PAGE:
Uniformity

by James Wysong on June 27, 2006

The comedian Dennis Miller once said, “If you are at work and wearing a name tag, then somewhere along the line, you probably made a serious error in career choices.” When I heard this remark, I was at the airport, and not only was I wearing a name tag, I was wearing a tie that matched the curtains in the aircraft.

I looked back on my life and found I couldn’t remember a job that didn’t come with a name badge of some kind. Even when I was in a jazz band, our shirts and jackets had our names embroidered on the chest. According to Dennis Miller, my whole life had been a series of career choice errors. I quickly removed the name tag and never wore it again. That’ll show him.

Flight attendants are known as the “polyester people.” While different airlines have different uniforms, there are many similarities — such as luminescent ties and scarves, vests and serving jackets. Of course, some have it better than others. For example, when I am wearing a three-piece polyester suit in summer, the humidity makes the fabric feel like it is melting onto my skin. Then, at the pinnacle of my sweltering misery, a flight attendant from a “no-frills” airline will walk by in shorts, tennis shoes and a casual shirt, as cool as can be.

“How unprofessional,” I mumble under my breath. Do you hear a faint rumble of envy? Of course you do. What I wouldn’t give to be able to wear casual attire on an airplane! To add insult to injury, I have to put on an apron when I start the food service! But at least the food service is dignified (when there is a food service, that is). If the no-frills trend toward entertaining service continues, flight attendants may soon be required to wear a costume and perform in the aisles.

Pilots continue to wear their military-looking uniforms with epaulets and caps resembling those worn by sky porters. Clearly, airline uniform designers haven’t quite grasped the idea of women in aviation yet. When I see female pilots in uniform, they often look awkward and like little boys to me (my wife excluded, of course). Granted, some do look like men in real life, but that’s a different subject.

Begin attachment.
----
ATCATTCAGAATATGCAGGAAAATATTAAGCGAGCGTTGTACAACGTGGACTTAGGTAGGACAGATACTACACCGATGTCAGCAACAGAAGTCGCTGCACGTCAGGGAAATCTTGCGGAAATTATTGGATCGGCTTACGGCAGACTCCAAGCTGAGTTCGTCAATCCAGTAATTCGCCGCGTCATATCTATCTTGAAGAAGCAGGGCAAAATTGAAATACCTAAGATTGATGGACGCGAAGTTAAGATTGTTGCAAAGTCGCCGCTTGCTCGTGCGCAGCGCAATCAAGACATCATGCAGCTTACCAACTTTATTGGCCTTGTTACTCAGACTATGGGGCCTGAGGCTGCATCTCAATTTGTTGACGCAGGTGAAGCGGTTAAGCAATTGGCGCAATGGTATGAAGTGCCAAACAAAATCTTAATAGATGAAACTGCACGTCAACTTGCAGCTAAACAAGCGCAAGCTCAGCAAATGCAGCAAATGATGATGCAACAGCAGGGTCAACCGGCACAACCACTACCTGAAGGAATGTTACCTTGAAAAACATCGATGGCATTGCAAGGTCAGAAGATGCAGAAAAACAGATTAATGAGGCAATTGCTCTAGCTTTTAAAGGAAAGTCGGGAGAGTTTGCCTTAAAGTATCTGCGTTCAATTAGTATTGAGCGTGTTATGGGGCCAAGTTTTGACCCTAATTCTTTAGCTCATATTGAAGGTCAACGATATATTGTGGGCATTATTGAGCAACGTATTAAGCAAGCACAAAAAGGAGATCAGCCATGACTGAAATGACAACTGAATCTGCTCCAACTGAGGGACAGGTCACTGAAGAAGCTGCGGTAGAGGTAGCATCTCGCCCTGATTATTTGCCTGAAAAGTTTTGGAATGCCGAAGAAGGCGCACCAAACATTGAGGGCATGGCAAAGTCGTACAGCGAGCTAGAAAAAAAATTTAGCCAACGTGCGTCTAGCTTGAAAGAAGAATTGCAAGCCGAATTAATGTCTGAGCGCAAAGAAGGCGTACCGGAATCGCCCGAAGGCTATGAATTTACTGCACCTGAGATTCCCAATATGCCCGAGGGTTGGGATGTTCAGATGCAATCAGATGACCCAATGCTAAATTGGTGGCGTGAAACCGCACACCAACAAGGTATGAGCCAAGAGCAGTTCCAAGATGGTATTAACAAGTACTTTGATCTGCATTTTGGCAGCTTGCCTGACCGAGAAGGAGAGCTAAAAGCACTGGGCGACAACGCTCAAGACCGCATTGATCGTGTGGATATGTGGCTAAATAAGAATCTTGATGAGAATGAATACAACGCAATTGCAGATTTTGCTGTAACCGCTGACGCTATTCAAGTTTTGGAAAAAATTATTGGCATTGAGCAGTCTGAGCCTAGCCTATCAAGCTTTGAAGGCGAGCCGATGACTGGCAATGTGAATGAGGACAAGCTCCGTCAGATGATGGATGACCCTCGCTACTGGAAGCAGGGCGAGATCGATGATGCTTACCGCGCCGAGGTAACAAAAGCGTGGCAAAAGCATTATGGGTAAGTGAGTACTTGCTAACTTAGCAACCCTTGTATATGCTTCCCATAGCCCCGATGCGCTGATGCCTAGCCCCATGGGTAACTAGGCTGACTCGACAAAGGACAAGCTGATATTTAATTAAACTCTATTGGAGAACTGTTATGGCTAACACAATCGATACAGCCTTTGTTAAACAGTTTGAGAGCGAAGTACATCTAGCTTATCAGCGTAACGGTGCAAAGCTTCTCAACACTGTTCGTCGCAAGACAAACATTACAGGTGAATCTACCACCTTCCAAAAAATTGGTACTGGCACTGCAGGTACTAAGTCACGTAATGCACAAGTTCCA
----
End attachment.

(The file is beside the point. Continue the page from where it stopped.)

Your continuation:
Some flight attendants wear items they’re not supposed to wear, or complain about their uniform or plead for apparel improvements. To me, it’s just a uniform. In my lifetime, I’ve worn uniforms resembling everything from a tree to an animal. You may not like what you wear to work, but it could always be worse — except, maybe, for those people at the shopping malls wearing those ridiculous hot dog hats.

According to most airlines’ in-flight regulations, flight attendants cannot have visible tattoos, excessive jewelry or abnormal body piercings, and they must adhere to the uniform guidelines. My airline’s uniform code clearly states that all flight attendants must wear proper undergarments at all times, including bras and panties. While this may delight some other male flight attendants, please don’t make me do it. I promise to put the name tag back on!

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